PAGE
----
Cubans Rally Against Communist Government As Economy Fails

Cubans have been participating in a series of demonstrations since 11 July, calling for an end to Cuba’s 62-year dictatorship, and denouncing food and vaccine shortages. Authorities have blocked citizens’ internet access in response to their attempts to live-stream protests and civic discontent.

The power and influence of social media has been quickly realized and even feared among officials. However, Cubans continue to be silenced as a result of the severe restrictions on their ability to exercise freedom of expression and assembly demonstrated during recent protests. Despite the consequences of political dissent, many activists and demonstrators continue to publicly criticize the government, chanting that they are “no longer afraid.” However, speaking out has come at a cost; one organization documented 700 detentions and forced disappearances since 11 July.

Although the regime’s failure to do anything constructive about the recent waves of COVID-19 cases was the immediate impetus for the demonstrations, the underlying causes were much deeper. Cubans are demanding emancipation from a communist regime that has ruled Cuba for more than six decades. It is a demand that many Cubans on the ground and abroad say must not be lost amid economic collapse.

Worse, in the midst of a national health crisis, Cubans are struggling to obtain basic needs, plunging most of the population into abject poverty. According to Reuters, the economy plummeted by more than 11 percent in 2020, and has already fallen by another two percent this year, with inflation expected to reach 500 percent. Cubans continue to wait in long lines for food, only to be turned away because it is no longer available or learn that they no longer have the financial means to purchase staple goods. Because the state must import the majority of its food sources, it has been vulnerable to the increase in prices since the pandemic started, with ordinary citizens suffering the most.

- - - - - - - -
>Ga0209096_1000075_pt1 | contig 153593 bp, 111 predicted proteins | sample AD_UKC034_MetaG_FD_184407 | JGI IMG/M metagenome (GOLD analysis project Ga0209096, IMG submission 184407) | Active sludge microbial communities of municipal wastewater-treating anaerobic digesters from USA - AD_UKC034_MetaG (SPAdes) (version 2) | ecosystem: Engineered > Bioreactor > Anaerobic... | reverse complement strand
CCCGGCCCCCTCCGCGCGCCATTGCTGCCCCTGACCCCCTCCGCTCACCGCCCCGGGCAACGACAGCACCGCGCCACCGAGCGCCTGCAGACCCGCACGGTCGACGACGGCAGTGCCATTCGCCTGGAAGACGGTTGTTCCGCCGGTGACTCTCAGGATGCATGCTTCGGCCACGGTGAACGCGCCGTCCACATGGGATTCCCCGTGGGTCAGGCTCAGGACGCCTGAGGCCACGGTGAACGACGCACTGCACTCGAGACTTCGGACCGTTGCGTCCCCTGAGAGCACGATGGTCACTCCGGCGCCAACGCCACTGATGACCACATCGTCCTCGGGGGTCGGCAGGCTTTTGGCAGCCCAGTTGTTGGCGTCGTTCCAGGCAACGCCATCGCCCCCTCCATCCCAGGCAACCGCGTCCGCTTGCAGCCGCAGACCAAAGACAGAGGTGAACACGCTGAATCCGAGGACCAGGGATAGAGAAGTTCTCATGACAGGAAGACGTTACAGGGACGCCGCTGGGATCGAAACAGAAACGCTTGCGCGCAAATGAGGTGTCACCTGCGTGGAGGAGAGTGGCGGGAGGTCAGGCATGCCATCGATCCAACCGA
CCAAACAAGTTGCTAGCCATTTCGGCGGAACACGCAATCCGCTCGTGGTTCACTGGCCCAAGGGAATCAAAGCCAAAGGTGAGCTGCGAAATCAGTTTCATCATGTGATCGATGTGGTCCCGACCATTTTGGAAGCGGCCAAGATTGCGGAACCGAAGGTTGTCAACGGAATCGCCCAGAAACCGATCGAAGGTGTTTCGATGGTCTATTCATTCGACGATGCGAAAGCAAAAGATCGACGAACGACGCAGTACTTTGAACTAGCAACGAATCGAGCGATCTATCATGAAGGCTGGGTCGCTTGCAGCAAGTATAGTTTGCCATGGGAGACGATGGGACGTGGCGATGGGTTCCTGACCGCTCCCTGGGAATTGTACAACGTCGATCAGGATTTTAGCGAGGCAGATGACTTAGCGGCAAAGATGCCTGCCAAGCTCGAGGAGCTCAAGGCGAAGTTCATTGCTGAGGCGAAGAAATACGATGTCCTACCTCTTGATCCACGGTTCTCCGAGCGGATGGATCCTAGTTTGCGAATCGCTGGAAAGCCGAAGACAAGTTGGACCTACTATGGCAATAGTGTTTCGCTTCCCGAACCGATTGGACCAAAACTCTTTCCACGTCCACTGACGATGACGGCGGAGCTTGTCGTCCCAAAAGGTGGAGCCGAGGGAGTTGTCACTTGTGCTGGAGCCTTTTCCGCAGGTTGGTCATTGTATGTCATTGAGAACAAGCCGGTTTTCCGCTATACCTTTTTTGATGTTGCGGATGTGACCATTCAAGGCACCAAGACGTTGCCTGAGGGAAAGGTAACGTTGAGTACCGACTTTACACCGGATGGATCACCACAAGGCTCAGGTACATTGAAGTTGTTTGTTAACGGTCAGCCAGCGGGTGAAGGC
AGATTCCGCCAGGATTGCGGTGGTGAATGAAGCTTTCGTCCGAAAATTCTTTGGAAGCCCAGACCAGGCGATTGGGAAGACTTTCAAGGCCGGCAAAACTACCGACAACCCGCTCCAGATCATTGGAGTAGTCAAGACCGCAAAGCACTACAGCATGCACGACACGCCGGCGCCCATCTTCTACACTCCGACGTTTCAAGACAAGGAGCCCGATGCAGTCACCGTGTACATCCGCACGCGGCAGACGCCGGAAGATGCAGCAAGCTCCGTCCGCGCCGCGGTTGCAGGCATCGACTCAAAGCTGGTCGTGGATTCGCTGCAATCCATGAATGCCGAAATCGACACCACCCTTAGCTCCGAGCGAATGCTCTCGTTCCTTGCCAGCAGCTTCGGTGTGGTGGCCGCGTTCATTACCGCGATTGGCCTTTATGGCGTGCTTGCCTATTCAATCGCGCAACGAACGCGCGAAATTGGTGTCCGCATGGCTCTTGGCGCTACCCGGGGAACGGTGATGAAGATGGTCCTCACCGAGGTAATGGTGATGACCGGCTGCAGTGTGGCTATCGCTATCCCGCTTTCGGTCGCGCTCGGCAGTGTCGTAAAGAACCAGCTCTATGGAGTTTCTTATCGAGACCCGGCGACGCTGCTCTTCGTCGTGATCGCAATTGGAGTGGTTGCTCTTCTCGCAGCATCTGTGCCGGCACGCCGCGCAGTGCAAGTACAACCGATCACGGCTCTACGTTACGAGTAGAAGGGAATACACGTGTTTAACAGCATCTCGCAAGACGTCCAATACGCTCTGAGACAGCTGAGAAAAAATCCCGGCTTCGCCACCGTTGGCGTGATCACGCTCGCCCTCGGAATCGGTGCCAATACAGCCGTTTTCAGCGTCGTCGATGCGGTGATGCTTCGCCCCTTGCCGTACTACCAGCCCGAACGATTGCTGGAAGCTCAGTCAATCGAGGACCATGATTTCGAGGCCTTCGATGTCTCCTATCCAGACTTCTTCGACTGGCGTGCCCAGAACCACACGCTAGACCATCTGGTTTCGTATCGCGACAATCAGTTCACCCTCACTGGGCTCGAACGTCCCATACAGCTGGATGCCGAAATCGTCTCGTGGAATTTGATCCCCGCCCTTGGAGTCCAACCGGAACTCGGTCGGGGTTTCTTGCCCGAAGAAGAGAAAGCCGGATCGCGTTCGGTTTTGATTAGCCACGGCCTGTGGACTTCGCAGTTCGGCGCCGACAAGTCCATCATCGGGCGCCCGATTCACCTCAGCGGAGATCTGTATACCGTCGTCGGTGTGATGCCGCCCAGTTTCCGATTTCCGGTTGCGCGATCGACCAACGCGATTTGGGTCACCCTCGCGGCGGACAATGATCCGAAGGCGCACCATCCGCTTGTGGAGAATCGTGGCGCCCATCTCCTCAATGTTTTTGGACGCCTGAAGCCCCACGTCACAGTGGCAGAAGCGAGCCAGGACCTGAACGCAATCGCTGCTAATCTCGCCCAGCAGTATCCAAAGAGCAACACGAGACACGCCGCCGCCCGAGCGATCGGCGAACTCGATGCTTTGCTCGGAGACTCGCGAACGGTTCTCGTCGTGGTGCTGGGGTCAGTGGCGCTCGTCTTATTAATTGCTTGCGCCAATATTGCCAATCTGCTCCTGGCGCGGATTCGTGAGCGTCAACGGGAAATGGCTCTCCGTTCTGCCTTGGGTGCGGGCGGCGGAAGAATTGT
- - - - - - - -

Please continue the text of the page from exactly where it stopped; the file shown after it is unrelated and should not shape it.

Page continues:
People’s economic and social grievances were bound to manifest themselves in some way after months of being economically desperate and frustrated. Indeed, many analysts, including political scientist Gregory Biniowsky, who lives in Havana, were surprised not by the explosion of demonstrations, but by the fact they did not occur sooner.

The Cuban government’s response to protestors has been inconsistent. They have portrayed protestors as misguided revolutionaries, “delinquents,” supporting an invasion by the United States. Cuban president Miguel Diaz- Canel continues to blame the U.S. for unrest, deflecting any sort of domestic responsibility. While most Cubans do not deny that the U.S. embargo has harmed the population and their well-being, they are frustrated with the government’s lack of accountability for ongoing issues. In response to Diaz- Canel remarks, Secretary of State Antony Blinken told reporters earlier this month that the U.S. was not to blame for the myriad of issues plaguing Havana, but that the problems stem from Cuba’s mishandling of its economic affairs.

According to Al-Jazeera, during Donald Trump’s presidency, the U.S. imposed more than 200 sanctions on Cuba, and placed them on the list of state sponsors of international terrorism. The U.S. also halted travel to and from Cuba, and prohibited Americans from sending remittances to relatives living there. President Joe Biden has so far kept these measures in place and shows no signs of easing them, declaring a month earlier at a press conference that Cuba’s policy was not a “top priority” for his government. However, they are closely monitoring the situation and sympathizing with protestors.

At this point, words of sympathy are insufficient. Ending economic sanctions on Cuba is a widely supported proposition across the world, with the United Nations General Assembly condemning the long-standing embargo for the 29th time last month. Human rights experts at the United Nations have urged the U.S. to ease sanctions during the pandemic to ensure that Cubans have better access to medical supplies and equipment. Although it is not the ultimate solution, it provides an opportunity for the U.S. to demonstrate its support for Cuba during one of the country’s worst economic downturns since the fall of the Soviet Union. With that said, the international community should try to not only amplify the voices of Cubans, but listen to them.

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